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Bombardier revs up campaign for high-speed train travel

(The Globe and Mail posted the following story by Bertrand Marotte on its website on February 4.)

LA POCATIÈRE, Quebec -- Bombardier Inc. is stepping up its campaign for high-speed train travel in Canada with a bet that its sleek new jet-powered technology can win over enough converts -- not least the federal government -- to make the concept a reality at last.

The 240-kilometre-an-hour JetTrain made its first Canadian public run yesterday at Bombardier Transportation's test track among farmers' fields at its La Pocatière manufacturing facility about 135 kilometres east of Quebec City.

The media unveiling, complete with a short demonstration -- albeit at low speeds -- was a prelude to a series of public shows in Central Canada and Alberta pitching the train as a Kyoto Protocol-friendly, convenient alternative to congested airports and highways.

Montreal-based Bombardier, its aerospace division still struggling under the uncertainty that has beset the global airline industry since the 9/11 terrorist attacks, could use some good news from its rail transport division.

Bombardier has unsuccessfully lobbied for a more expensive, electrified version of its high-speed train in the past, but believes this time the political and economic currents are such that enough people with clout can be swung aboard -- notably federal Transport Minister David Collenette.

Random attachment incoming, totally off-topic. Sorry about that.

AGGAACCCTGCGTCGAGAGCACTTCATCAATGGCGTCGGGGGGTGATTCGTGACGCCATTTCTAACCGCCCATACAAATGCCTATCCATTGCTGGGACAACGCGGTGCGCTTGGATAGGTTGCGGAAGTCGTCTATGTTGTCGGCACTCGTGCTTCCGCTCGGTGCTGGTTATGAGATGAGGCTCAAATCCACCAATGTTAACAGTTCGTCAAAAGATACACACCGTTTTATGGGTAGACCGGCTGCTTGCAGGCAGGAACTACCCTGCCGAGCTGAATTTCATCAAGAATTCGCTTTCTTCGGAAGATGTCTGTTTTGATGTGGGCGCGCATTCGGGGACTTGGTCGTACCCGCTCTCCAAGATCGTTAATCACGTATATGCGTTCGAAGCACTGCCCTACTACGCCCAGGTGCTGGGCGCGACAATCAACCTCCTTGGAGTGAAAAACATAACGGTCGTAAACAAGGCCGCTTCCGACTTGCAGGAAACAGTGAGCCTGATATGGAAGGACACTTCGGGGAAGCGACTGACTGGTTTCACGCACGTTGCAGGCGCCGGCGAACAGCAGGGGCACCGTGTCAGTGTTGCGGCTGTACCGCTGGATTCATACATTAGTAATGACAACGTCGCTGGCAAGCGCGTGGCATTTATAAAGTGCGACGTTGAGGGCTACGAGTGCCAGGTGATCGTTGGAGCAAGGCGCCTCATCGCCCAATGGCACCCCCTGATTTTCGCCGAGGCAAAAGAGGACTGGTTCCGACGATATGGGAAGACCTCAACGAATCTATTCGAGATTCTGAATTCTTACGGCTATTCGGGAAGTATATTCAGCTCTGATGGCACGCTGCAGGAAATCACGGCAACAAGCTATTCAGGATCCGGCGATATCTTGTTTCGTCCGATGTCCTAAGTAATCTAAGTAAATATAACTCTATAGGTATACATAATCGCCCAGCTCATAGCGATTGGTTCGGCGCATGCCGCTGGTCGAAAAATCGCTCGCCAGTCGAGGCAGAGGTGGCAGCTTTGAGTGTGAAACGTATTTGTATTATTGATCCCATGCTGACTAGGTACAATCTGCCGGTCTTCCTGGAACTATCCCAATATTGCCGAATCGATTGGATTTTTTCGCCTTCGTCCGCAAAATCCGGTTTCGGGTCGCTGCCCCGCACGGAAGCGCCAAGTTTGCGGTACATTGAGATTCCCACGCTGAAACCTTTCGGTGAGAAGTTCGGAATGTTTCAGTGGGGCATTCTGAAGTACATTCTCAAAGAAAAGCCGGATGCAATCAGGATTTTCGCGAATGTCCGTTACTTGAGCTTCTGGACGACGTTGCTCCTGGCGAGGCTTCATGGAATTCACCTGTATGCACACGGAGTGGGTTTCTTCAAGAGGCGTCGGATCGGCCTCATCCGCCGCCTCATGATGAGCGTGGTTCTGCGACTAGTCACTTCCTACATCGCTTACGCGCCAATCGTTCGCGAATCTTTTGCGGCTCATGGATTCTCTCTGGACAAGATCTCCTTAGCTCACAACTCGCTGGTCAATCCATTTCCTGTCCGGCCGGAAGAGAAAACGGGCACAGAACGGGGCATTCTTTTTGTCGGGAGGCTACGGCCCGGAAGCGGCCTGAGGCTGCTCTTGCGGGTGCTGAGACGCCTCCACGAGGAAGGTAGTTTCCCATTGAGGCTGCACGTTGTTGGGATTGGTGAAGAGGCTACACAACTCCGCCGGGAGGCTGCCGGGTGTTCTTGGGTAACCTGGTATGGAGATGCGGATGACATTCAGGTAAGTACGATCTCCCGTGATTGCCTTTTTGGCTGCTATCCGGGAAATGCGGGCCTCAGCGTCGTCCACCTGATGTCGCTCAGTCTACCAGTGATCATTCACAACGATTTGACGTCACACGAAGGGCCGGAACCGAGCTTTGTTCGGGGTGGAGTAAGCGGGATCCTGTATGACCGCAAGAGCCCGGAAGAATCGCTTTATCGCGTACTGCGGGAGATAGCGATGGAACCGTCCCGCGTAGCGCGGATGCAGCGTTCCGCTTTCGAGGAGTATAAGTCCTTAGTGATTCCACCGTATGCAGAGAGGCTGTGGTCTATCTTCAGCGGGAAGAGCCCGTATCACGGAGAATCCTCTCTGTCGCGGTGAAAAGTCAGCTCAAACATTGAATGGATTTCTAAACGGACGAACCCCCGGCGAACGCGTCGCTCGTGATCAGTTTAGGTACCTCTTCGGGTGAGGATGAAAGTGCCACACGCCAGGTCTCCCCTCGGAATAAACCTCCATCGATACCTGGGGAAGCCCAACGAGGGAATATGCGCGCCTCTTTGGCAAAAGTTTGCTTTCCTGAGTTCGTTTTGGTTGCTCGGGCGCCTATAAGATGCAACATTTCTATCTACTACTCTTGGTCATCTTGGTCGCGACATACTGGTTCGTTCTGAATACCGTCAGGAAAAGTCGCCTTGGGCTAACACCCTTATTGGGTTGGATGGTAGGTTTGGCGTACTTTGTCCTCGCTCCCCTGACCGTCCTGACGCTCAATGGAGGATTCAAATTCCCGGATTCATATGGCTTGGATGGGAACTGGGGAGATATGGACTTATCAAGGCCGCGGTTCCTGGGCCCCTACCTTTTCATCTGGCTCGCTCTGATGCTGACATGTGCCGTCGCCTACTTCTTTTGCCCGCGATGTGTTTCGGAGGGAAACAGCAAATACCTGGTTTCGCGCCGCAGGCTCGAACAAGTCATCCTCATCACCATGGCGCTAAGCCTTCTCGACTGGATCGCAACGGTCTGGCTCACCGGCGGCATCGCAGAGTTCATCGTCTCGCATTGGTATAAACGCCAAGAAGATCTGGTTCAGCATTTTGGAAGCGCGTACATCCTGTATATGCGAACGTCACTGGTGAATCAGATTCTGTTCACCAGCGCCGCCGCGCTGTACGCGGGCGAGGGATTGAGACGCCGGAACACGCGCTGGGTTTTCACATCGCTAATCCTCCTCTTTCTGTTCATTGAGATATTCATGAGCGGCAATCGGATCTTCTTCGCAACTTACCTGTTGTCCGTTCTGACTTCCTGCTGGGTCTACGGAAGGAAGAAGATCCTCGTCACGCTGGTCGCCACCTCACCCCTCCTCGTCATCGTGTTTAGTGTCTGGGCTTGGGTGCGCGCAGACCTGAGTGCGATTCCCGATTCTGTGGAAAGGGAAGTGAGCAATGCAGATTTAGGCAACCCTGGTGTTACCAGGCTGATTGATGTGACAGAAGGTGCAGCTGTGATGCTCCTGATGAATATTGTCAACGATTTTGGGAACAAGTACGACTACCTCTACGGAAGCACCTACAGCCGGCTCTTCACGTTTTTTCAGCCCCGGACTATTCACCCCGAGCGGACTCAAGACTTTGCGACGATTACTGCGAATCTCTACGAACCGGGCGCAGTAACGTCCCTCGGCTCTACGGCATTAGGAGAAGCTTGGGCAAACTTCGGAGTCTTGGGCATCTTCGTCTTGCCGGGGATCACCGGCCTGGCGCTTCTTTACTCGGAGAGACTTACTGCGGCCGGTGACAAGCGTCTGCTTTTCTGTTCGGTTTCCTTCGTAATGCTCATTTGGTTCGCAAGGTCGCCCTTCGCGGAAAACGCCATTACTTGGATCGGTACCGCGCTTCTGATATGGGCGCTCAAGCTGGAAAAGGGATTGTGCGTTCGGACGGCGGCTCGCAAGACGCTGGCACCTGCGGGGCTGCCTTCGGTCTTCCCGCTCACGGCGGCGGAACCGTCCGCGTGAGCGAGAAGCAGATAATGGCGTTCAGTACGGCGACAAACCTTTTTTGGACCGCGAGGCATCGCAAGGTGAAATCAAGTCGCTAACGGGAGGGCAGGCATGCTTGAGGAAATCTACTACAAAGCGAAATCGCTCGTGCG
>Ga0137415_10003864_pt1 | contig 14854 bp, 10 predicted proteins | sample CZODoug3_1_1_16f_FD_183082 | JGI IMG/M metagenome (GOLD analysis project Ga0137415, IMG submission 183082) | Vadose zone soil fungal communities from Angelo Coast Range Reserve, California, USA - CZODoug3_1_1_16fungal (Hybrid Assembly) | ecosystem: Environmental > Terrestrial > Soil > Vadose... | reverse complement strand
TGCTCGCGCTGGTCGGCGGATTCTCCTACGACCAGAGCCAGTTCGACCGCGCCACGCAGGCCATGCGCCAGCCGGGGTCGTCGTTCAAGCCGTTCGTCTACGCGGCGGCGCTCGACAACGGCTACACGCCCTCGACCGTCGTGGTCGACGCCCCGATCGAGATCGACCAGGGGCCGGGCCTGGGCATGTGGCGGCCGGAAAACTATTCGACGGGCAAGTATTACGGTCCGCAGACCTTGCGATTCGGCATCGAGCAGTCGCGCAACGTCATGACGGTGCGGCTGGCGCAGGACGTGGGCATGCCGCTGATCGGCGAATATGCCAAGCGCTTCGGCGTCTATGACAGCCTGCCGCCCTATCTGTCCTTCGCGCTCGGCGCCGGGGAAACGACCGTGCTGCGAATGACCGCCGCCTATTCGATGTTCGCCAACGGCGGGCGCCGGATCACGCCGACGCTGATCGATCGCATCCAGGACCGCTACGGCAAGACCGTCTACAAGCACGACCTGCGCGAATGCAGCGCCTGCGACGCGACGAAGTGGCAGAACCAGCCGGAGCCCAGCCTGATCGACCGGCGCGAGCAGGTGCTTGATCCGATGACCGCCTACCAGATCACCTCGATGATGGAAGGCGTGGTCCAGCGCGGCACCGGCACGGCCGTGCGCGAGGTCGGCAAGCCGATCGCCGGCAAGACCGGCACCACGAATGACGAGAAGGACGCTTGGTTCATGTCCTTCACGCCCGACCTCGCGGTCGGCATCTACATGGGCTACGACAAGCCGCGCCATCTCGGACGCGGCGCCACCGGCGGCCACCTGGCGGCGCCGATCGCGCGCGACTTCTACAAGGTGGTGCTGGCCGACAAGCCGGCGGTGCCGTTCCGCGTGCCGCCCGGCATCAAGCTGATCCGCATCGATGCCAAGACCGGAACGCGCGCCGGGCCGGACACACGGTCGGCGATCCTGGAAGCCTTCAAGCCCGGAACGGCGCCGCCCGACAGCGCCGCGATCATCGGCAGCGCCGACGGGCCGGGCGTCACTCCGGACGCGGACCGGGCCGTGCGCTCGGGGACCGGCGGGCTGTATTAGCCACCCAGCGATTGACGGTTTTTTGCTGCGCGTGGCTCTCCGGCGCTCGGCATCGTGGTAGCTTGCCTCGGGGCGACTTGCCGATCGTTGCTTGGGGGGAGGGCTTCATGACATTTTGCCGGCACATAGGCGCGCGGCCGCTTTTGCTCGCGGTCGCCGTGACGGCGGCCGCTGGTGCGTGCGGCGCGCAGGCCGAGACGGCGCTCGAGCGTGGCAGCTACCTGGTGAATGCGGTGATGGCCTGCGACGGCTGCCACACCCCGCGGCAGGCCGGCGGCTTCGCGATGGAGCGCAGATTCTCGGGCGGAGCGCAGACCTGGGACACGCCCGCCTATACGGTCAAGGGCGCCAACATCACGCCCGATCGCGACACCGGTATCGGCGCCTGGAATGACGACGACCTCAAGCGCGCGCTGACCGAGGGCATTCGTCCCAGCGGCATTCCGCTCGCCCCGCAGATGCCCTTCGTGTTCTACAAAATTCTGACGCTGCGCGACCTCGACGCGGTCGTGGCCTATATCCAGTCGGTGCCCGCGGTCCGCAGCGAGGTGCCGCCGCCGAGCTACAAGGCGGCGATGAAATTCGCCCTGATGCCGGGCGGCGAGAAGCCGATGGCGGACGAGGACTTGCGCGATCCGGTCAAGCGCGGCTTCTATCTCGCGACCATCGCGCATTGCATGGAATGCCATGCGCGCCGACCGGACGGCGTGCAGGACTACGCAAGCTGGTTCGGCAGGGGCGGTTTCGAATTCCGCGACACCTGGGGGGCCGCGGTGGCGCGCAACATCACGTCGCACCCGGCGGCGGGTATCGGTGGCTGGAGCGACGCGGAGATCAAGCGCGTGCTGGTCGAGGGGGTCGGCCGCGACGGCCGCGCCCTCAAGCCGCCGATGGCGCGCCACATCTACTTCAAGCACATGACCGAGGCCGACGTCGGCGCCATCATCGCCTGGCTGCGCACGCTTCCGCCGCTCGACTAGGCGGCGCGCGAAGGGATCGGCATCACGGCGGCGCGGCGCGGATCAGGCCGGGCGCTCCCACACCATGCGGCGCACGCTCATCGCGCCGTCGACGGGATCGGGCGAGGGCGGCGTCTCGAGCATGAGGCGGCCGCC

JetTrain's high-profile promotion takes place just as Finance Minister John Manley puts the final touches on his budget, to be tabled later this month.

Federal sources say that if high-speed rail gets any funding in the budget, it will likely be because Ottawa wants to shift more traffic to train routes as part of its Kyoto strategy to reduce greenhouse gas emissions.

Mr. Collenette has been encouraging in his public statements about high-speed rail. "I don't know whether the government can afford it but I think it's worth doing . . . and if there's money for that in the budget, it's great," he said yesterday in Ottawa. "If that is deemed to be something that is worthy of support this year or next year, then I welcome it."

But it's unlikely that Ottawa will spring for the $3-billion or so Bombardier and other proponents would like to see the government invest in a showpiece Montreal-to-Toronto project.

And a recently formed coalition of bus, airline and airport interests is vociferously opposed to huge sums of public money going to rail transport.

The proposed train could link Montreal and Toronto for about $3.3-billion, compared with about $16-billion for an electric train running on specially outfitted, dedicated track, according to Bombardier presentation notes being used in its current marketing campaign.

The JetTrain would shave hours off intercity trips, making it attractive to business travellers. Bombardier is playing up its coaches' roominess and comfort, making them easier to conduct business on than a cramped airplane, where cellphone use is restricted as well.

If anyone can sell the idea, it's recently installed Bombardier president and chief executive officer Paul Tellier. He is a former top civil servant and ex-boss of Canadian National Railway Co. who is on friendly terms with Mr. Collenette.